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Friday, August 12, 2022

Gainesville Edible Groves Project provides fresh produce to the public

The project planted fruit trees at two locations and will have another location soon

A Loquat, or Japanese Plum, tree sits next to the community garden and other newly-planted fruit trees at Fred Cone Park on Tuesday, March 9, 2021. The trees were planted in the park as a part of the city of Gainesville’s Edible Groves project.
A Loquat, or Japanese Plum, tree sits next to the community garden and other newly-planted fruit trees at Fred Cone Park on Tuesday, March 9, 2021. The trees were planted in the park as a part of the city of Gainesville’s Edible Groves project.

The City of Gainesville’s plan to provide the community with fresh produce has come to fruition.

The Edible Groves project, which is part of a city initiative to get fresh fruit and produce to people with unreliable access to food.

Two groves were planted at Smokey Bear Park in Northeast Gainesville and Fred Cone Park in East Gainesville. Both groves were completed by the end of February. A third grove will be planted in April at Bountiful Boulevard, located on the block of 4200 SW 40th Blvd, said Eric Kohnen, the city’s horticulturist.  

Types of trees planted include chestnut, orange, persimmon, kumquat, loquat, nectarine, pecan, peach, pear, mulberry and tangerine. There are close to 70 new fruit trees at Smokey Bear Park, while Fred Cone park is home to about 30 to 40 trees. The Bountiful Boulevard Park plans to have 40 to 60 trees planted. Some of the fruit will be ripe in the next few months.

The project, which cost about $9,000, was funded by Tree Mitigation Funds and Wild Spaces and Public Places, city arborist Dave Conser said.

Initiatives such as the Edible Groves and like the East Gainesville’s community grocery store help address food insecurity, which is when a person doesn’t have a reliable food source. Gainesville’s food insecurity rate has since risen to almost 17% in 2020 due to problems brought on by the COVID-19 pandemic. 

People can pick directly from the trees, Conser said. There is a plan to use a tag system, where a red tag on ripening fruit indicates it's not quite ready to pick and a green tag indicates it’s ready to pick, he said. 

“This is an important project for the city and really trying to help our neighbors,” Conser said. 

He said volunteers from Keep Alachua County Beautiful, a nonprofit organization dedicated to helping the environment, will tend the groves. There are also plans for a permanent irrigation system and a permanent maintenance staff to take care of the plants.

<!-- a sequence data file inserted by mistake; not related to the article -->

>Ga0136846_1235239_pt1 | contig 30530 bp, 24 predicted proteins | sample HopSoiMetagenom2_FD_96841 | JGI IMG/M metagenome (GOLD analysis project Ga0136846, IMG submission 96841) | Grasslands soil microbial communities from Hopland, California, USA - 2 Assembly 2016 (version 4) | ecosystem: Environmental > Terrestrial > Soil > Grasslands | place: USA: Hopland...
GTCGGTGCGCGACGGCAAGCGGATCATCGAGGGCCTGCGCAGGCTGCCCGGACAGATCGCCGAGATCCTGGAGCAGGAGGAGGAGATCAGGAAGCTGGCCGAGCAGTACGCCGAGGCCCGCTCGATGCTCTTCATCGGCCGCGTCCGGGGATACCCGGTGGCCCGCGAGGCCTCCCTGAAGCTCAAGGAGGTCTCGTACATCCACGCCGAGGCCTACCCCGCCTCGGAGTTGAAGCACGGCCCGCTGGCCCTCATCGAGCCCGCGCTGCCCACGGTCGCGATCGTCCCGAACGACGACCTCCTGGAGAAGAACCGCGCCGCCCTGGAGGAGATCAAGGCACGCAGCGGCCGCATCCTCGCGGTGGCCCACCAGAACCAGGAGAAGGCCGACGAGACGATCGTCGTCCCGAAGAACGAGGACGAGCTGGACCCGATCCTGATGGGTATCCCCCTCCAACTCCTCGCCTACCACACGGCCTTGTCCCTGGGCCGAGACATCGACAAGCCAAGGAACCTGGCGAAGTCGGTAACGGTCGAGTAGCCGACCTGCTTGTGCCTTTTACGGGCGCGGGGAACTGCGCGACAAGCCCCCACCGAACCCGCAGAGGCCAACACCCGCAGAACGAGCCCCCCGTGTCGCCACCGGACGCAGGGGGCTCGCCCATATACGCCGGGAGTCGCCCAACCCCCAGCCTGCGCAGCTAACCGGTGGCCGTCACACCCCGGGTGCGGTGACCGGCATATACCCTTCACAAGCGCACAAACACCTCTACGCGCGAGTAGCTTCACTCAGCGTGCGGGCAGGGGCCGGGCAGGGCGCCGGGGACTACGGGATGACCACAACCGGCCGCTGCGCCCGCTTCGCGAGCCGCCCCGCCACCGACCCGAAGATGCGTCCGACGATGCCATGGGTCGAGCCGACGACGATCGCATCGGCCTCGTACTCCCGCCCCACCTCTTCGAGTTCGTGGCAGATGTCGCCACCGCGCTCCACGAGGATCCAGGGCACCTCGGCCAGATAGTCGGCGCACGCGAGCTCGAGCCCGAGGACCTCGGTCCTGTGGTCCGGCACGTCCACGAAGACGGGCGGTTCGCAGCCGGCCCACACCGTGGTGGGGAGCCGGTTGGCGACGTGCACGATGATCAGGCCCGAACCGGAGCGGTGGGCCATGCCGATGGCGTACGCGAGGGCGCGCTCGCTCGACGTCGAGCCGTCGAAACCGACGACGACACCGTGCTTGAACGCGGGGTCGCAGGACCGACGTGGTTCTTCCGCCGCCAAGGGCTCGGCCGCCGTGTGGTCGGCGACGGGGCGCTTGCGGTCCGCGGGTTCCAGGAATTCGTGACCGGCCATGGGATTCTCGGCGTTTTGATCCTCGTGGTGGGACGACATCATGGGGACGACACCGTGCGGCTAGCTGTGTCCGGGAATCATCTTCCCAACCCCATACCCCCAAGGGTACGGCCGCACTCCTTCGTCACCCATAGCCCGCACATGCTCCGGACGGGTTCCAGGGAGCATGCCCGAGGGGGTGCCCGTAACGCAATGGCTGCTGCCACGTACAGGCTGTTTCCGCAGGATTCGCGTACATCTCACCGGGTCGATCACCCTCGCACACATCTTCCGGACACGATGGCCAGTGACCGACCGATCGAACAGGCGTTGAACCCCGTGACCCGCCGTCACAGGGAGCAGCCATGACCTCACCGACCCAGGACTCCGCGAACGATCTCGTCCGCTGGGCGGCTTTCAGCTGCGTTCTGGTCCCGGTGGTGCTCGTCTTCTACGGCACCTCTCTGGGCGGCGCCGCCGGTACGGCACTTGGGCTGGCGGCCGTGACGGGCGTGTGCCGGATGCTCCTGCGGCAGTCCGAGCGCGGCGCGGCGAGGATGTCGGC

The city pushed for the project in September as part of the city’s 2020-2021 action agenda to develop a local food system action plan, said Karissa Raskin, the civic collaboration specialist for the city. She served as the project manager for the groves project. 

The idea to provide these healthy options year-round came two years ago when neighbors raised a suggestion during a city workshop to address food accessibility.

“Food accessibility is a major issue in our community, and particularly in the East Gainesville community,” she said. 

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While this project aims to help address food issues, Raskin said this project is only one step to help the community. 

“It is just one tool in the toolbox for how we can make fresh food available in the community,” she said. 

Kohnen said he was responsible for getting the nursery stock, which are all the plants available for purchasing or selling, and designing the layout of the parks. When he decided on tree types, he said he had to account for Gainesville’s distinctive climate and different types of tree pollination, such as self-pollination and cross pollination. When making selections, he tried to make sure that the groves will have as much year-round fruit as possible.

“Our unique issue here in Gainesville is that we can grow a little bit of the tropicals and a little bit of the temperate fruits,” Kohnen said. “But we have to be really selective with what we grow.”

He said his favorite aspect of the project is seeing the satisfaction from the community.

“For me, personally, I think this is the most rewarding project I've ever done,” he said. “It's just the looks on people's faces when they walk by it.”

Contact Michelle Holder at Follow her on Twitter @michellecholder.

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Michelle Holder

Michelle Holder is a second-year journalism student at UF minoring in entrepreneurship and a Metro reporter at The Alligator. She is from Ponte Vedra Beach, Florida. In her free time she enjoys going to coffee shops and reading. 

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